The Golem is awake, and the Nazis are invading, but that’s not the real drama behind Breath of Bones #3. In this final issue of their monster-meets-army tale, Steve Niles and Dave Watcher offer us exactly what every horror fan secretly craves: a compelling coming-of-age drama. And it rocks.
Here’s the official word from Dark Horse:
While a town flees from advancing Germans, one young boy stays behind to protect their homes. With the help of a golem brought to life by the boy’s grandfather’s faith—and death—the battle begins for their freedom and future.
Set in a small Jewish village in the days preceding WWII, we meet Noah, a boy who watches in dismay as his father and all the other able-bodied men go off to fight the Nazis — a move that, ironically, leaves the town hyper-vulnerable to the Nazis. Desperate, Noah’s grandfather builds a Golem, but dies before awakening it; the task of invoking this mystic protector is left to Noah. With the Golem fully actionable, much of issue #3 delivers the sort of adventure that you’d expect from a final battle, but which writer Steve Niles delayed (appropriately) for maximum effect.
Yes, we get smashed tanks and decimated Nazis — but more importantly, we get to see Noah emerge as the new town leader, a role which propels him into adulthood. Focusing on Noah in this way is a positively brilliant move by Niles since it places the Golem within his proper context: the Golem is not the monstrous hero in this story, he is merely monstrous tool by which Noah proves his bravery and skill against the Nazis.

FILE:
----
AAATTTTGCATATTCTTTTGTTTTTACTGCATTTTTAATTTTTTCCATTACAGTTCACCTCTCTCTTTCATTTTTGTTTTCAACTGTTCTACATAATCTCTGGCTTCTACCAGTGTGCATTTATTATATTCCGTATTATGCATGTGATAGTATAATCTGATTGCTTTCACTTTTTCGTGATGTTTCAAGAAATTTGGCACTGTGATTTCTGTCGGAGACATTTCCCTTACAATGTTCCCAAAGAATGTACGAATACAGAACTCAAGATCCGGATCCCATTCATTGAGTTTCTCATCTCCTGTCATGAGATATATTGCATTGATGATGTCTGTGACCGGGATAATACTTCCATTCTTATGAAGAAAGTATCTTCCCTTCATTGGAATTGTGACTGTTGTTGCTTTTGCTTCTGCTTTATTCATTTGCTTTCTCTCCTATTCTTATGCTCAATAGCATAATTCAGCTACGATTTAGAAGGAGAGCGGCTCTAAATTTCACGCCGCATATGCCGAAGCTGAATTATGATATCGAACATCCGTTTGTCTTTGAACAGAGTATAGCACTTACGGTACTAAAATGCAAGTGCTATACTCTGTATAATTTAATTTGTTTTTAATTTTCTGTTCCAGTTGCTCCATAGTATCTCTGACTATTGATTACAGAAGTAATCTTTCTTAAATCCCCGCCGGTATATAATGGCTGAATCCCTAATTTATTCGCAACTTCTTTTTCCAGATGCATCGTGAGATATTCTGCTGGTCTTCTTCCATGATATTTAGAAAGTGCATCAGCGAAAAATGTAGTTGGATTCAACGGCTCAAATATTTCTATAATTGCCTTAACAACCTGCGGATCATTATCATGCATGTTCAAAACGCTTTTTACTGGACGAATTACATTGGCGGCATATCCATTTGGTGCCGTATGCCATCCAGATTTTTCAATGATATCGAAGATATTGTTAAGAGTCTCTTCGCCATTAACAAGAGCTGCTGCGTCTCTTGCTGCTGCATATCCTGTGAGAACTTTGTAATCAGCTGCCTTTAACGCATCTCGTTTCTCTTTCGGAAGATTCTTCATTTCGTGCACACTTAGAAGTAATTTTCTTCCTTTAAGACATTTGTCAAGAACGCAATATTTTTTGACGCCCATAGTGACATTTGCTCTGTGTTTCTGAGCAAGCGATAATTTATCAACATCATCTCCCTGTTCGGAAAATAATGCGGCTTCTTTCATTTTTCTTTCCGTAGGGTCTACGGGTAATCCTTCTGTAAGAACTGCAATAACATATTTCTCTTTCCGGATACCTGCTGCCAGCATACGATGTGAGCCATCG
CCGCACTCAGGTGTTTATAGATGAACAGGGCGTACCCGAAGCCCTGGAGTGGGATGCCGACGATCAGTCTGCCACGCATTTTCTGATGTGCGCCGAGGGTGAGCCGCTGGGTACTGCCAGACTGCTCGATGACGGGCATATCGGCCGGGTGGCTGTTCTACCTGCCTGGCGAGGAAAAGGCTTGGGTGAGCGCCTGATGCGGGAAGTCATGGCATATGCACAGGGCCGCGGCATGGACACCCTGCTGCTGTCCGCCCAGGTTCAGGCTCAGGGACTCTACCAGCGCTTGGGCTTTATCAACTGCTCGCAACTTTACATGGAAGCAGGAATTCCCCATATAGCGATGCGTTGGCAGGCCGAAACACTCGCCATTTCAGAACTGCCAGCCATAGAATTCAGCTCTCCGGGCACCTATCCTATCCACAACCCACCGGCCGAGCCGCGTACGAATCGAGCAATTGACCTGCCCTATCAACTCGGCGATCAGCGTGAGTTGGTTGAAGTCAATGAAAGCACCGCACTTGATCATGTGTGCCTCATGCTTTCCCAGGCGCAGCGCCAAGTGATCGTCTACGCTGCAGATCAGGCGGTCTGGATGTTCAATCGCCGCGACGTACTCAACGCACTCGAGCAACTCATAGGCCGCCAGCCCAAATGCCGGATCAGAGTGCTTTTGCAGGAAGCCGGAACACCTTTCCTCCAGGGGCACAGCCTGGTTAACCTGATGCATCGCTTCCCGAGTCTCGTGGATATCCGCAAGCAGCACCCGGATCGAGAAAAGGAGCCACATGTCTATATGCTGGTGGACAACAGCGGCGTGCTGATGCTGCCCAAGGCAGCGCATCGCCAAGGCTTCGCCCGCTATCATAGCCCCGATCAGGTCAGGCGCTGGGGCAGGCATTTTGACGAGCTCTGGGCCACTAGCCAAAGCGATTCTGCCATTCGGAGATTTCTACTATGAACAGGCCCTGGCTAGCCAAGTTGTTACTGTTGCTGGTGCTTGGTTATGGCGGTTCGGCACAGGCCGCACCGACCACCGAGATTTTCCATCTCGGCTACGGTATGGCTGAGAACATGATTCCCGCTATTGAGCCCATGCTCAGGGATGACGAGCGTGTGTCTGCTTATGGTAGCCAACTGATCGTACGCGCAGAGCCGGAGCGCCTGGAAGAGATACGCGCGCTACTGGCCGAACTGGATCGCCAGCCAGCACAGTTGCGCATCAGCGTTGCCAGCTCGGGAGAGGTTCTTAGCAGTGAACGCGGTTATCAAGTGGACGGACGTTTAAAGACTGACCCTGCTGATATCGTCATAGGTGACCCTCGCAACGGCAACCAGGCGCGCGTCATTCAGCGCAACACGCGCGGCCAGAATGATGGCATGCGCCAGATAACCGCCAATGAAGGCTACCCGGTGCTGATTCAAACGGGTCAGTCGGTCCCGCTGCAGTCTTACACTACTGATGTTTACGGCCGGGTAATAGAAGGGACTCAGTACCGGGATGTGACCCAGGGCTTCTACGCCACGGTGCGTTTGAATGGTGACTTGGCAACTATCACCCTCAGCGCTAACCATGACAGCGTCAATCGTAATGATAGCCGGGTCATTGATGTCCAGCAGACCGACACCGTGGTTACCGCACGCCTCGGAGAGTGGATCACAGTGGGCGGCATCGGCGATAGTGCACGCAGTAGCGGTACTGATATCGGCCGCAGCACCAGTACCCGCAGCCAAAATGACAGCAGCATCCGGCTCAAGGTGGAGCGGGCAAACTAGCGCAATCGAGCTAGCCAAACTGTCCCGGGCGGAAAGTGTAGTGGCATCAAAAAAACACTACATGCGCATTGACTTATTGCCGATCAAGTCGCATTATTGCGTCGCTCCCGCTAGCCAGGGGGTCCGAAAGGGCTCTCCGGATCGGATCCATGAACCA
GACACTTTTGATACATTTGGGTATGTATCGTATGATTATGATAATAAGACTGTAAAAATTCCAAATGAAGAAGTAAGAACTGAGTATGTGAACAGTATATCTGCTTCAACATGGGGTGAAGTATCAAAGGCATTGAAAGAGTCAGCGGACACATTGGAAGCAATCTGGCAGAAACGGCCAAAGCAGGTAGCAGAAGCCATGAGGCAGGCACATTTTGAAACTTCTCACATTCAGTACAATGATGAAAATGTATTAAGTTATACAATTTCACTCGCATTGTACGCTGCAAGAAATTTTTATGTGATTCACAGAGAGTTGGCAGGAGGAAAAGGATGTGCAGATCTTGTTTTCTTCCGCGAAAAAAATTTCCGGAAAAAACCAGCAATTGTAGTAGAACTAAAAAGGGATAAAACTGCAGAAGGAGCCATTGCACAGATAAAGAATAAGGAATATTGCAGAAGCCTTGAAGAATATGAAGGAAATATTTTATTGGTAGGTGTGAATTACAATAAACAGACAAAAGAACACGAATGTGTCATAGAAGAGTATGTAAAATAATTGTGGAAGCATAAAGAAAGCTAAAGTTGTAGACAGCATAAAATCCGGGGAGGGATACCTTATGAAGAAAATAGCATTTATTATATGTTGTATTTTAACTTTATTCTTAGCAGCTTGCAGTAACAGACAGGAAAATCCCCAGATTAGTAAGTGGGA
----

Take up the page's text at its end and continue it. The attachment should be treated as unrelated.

The Golem is beautifully rendered by Dave Watcher, as are all the characters. As I’ve shared before, Watcher’s characters actually act — the facial expressions add to the narration and Breath of Bones is an excellent example of how a top-shelf story can emerge when both the writer and artist offer their best work in service to the other. Niles doesn’t overwrite, and Watcher doesn’t try to steal the show.
The creative team behind Breath of Bones had a tricky challenge on their hands when they first launched this title. Out of all the varied directions they could have taken this book, they landed in a perfect place: a horror story where Nazi’s are the real monsters, the townsfolk are the real heroes.
Max Delgado is the founder and curator of The Longbox Project (@LongBoxProject), a memory project where comics are both inspiration and point of departure. You can check it out here.